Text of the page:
Ever since Joe Paterno was removed from his position as head coach of the football team, Happy Valley has not been so happy. Being not only a student at Penn State, but also a journalist, when it comes to this story, I am torn between my objectivity and my pride for my school. Watching the media twisting and turning the story around, squeezing every angle they can out of it makes me feel internally divided. In the end a bad situation and a swarm of coverage destroyed the career and reputation of one of the most respected men in the Penn State community.
I am not going to express my opinion of whether or not Joe Paterno deserved to be fired, but I want to address the issue of how the media handled this specticale and why I am so upset at how it played out. The only name I have heard lately when Penn State is discussed is Paterno, while I can’t remember the last time I heard Jerry Sandusky’s name. What happened was a tragedy, but Paterno is not the one on trial for egregious acts, Sandusky is.
As a journalist, I understand the intentions of the press while covering the story. They were trying to investigate every detail to inform the public of the true situation. However, they forgot how tragic the situation was. Journalistic ethics were not the issue with what occurred, but more the coverage on the matter. They concentrated on reprimanding Paterno, rather than sympathizing for the children involved.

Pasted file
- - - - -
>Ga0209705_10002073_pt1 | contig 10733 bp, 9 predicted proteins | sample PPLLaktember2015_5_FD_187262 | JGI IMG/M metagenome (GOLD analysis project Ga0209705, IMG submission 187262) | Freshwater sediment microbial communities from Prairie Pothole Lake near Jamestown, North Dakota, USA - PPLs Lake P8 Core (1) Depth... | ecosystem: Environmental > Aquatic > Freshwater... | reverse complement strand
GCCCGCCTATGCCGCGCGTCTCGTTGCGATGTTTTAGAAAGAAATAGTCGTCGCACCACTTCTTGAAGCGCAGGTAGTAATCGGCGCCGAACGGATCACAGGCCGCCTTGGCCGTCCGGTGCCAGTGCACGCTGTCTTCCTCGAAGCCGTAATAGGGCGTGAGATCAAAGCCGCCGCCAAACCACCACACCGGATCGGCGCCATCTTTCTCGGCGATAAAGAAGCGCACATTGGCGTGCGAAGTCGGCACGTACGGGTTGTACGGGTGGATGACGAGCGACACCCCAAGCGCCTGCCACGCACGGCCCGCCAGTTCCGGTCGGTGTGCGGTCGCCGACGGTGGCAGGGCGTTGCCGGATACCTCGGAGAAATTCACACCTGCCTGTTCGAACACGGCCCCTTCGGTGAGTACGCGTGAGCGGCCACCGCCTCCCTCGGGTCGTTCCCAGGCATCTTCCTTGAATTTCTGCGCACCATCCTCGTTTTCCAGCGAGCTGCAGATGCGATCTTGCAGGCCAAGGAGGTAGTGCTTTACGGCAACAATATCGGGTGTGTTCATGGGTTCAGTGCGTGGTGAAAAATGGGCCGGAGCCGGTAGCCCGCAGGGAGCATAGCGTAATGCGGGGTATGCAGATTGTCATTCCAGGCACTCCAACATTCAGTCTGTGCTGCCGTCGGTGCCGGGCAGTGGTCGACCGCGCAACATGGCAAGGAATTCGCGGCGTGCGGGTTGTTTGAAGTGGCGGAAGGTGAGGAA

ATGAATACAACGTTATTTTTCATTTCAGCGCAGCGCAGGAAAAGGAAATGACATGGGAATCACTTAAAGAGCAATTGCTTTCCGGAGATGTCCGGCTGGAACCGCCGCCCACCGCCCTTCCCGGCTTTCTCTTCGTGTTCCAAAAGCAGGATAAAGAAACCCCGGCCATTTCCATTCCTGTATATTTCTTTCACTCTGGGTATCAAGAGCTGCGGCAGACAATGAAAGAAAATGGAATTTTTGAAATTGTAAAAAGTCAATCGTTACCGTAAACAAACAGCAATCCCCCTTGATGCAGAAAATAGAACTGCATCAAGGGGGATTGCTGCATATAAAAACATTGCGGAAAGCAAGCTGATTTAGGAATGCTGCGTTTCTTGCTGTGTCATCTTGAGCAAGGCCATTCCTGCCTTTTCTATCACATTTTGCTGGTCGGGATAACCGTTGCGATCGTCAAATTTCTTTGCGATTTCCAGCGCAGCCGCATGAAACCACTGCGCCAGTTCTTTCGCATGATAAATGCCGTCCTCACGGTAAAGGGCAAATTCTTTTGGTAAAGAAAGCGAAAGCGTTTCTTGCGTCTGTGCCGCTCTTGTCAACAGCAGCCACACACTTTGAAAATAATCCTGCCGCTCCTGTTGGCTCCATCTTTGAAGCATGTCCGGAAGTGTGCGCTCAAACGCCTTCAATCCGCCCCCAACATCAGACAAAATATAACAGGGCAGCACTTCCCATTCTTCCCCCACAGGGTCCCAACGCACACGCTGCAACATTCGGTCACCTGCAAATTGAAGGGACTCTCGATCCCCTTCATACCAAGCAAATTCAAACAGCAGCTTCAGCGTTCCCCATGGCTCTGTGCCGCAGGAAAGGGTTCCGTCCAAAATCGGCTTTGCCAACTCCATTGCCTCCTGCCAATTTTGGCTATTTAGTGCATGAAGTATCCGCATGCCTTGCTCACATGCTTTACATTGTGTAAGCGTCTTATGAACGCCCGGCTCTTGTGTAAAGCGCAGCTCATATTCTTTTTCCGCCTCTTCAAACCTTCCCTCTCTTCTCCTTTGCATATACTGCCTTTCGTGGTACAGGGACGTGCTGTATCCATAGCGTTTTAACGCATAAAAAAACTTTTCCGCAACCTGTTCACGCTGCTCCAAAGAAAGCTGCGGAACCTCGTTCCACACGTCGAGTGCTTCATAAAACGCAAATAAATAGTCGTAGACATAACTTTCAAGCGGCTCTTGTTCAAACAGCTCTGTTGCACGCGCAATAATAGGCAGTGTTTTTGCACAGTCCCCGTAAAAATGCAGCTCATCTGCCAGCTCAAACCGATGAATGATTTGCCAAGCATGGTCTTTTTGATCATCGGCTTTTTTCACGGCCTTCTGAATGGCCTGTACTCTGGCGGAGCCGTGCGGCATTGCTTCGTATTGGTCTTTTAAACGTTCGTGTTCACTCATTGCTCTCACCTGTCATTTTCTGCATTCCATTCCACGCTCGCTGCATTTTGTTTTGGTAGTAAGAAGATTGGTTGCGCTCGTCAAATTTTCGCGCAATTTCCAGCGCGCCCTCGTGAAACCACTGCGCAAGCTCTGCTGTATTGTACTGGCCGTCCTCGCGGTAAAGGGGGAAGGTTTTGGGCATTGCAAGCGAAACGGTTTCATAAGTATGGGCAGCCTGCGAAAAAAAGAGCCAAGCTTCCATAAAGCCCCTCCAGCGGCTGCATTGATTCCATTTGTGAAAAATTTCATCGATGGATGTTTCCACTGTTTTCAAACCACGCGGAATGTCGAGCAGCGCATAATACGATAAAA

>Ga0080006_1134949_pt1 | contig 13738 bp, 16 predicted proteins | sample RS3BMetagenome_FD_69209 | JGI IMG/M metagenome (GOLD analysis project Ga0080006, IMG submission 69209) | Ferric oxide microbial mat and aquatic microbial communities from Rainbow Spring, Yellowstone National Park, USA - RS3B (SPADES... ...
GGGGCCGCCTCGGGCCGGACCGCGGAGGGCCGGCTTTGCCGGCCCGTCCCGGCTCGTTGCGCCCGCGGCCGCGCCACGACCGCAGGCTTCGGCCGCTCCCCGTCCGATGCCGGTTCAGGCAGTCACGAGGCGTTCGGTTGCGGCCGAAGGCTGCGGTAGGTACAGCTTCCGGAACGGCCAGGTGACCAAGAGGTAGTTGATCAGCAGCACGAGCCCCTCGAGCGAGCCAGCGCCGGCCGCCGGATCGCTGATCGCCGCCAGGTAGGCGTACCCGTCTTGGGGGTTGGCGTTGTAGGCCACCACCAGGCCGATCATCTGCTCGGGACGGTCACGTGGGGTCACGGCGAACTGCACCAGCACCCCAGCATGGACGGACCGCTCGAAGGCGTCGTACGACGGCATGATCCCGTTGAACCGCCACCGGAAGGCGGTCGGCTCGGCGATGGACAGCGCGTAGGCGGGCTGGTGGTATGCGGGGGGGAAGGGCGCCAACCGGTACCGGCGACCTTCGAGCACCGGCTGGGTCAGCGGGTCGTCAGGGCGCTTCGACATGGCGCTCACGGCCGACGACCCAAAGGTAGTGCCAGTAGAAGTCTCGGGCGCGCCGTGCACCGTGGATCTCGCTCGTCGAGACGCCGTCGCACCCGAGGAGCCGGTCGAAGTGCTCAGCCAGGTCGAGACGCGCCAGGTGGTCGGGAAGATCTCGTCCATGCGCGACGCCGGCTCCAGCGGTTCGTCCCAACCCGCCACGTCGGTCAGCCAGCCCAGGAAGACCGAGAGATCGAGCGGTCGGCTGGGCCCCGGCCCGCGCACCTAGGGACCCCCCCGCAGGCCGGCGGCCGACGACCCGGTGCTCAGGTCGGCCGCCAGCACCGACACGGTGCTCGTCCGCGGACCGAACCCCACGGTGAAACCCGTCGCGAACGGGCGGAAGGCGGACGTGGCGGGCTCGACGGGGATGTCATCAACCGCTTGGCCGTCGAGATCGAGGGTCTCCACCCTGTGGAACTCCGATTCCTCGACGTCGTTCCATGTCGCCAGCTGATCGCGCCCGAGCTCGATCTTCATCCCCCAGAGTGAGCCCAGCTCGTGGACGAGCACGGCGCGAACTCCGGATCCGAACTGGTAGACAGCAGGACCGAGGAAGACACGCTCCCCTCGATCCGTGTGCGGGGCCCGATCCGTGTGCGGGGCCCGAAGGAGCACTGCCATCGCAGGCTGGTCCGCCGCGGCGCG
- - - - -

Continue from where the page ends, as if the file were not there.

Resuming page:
Whether or not Paterno did the right thing is not what upset the students on campus. It was the actions by the administration without more details and the quick, cold way they were carried out. Furthermore, in the media Paterno has been presented as a scapegoat, and that’s not OK. So you can see students rioted in November for more than just the firing of a man who has been a symbol of our school for over 50 years. When a select few students tipped a media van, the intention was to make a statement against the skewed, press coverage that was destroying the reputation of our school. I believe that some of the rioting was unnecessary — but not without reason.
As a journalist I am disappointed in how the media handled such a terrible tragedy that strikes very close to home for me. I just hope that through all the uproar, everyone takes a moment to step back and think of the kids and remember what this scandal is all about.
As for us, we are still Penn State, we are still For the Kids and we will always have success with honor.